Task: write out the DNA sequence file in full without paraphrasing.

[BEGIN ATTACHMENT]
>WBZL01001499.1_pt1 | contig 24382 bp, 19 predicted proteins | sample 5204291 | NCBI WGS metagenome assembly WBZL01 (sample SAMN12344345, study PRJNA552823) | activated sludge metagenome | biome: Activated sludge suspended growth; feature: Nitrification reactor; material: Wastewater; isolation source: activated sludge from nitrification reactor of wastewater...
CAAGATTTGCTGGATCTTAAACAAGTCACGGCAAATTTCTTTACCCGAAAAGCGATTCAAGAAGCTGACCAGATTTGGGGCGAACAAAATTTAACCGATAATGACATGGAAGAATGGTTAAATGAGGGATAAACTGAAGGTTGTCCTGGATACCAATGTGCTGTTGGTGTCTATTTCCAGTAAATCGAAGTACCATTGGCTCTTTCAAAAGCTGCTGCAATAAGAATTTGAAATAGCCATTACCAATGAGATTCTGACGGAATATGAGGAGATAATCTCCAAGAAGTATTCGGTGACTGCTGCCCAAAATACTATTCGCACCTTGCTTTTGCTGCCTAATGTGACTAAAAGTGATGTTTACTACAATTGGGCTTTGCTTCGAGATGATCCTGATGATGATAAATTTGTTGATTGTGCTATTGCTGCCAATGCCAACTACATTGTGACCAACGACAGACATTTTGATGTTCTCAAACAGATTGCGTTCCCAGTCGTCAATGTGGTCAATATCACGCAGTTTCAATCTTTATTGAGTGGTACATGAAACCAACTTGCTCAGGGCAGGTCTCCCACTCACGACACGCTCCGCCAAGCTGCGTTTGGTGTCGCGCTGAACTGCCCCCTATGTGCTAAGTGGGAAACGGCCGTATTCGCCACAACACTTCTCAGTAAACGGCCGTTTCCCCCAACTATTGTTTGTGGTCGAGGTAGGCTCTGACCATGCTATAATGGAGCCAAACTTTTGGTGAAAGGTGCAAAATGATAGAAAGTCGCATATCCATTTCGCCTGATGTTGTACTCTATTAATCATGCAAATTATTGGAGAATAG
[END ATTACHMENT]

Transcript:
>WBZL01001499.1_pt1 | contig 24382 bp, 19 predicted proteins | sample 5204291 | NCBI WGS metagenome assembly WBZL01 (sample SAMN12344345, study PRJNA552823) | activated sludge metagenome | biome: Activated sludge suspended growth; feature: Nitrification reactor; material: Wastewater; isolation source: activated sludge from nitrification reactor of wastewater...
CAAGATTTGCTGGATCTTAAACAAGTCACGGCAAATTTCTTTACCCGAAAAGCGATTCAAGAAGCTGACCAGATTTGGGGCGAACAAAATTTAACCGATAATGACATGGAAGAATGGTTAAATGAGGGATAAACTGAAGGTTGTCCTGGATACCAATGTGCTGTTGGTGTCTATTTCCAGTAAATCGAAGTACCATTGGCTCTTTCAAAAGCTGCTGCAATAAGAATTTGAAATAGCCATTACCAATGAGATTCTGACGGAATATGAGGAGATAATCTCCAAGAAGTATTCGGTGACTGCTGCCCAAAATACTATTCGCACCTTGCTTTTGCTGCCTAATGTGACTAAAAGTGATGTTTACTACAATTGGGCTTTGCTTCGAGATGATCCTGATGATGATAAATTTGTTGATTGTGCTATTGCTGCCAATGCCAACTACATTGTGACCAACGACAGACATTTTGATGTTCTCAAACAGATTGCGTTCCCAGTCGTCAATGTGGTCAATATCACGCAGTTTCAATCTTTATTGAGTGGTACATGAAACCAACTTGCTCAGGGCAGGTCTCCCACTCACGACACGCTCCGCCAAGCTGCGTTTGGTGTCGCGCTGAACTGCCCCCTATGTGCTAAGTGGGAAACGGCCGTATTCGCCACAACACTTCTCAGTAAACGGCCGTTTCCCCCAACTATTGTTTGTGGTCGAGGTAGGCTCTGACCATGCTATAATGGAGCCAAACTTTTGGTGAAAGGTGCAAAATGATAGAAAGTCGCATATCCATTTCGCCTGATGTTGTACTCTATTAATCATGCAAATTATTGGAGAATAG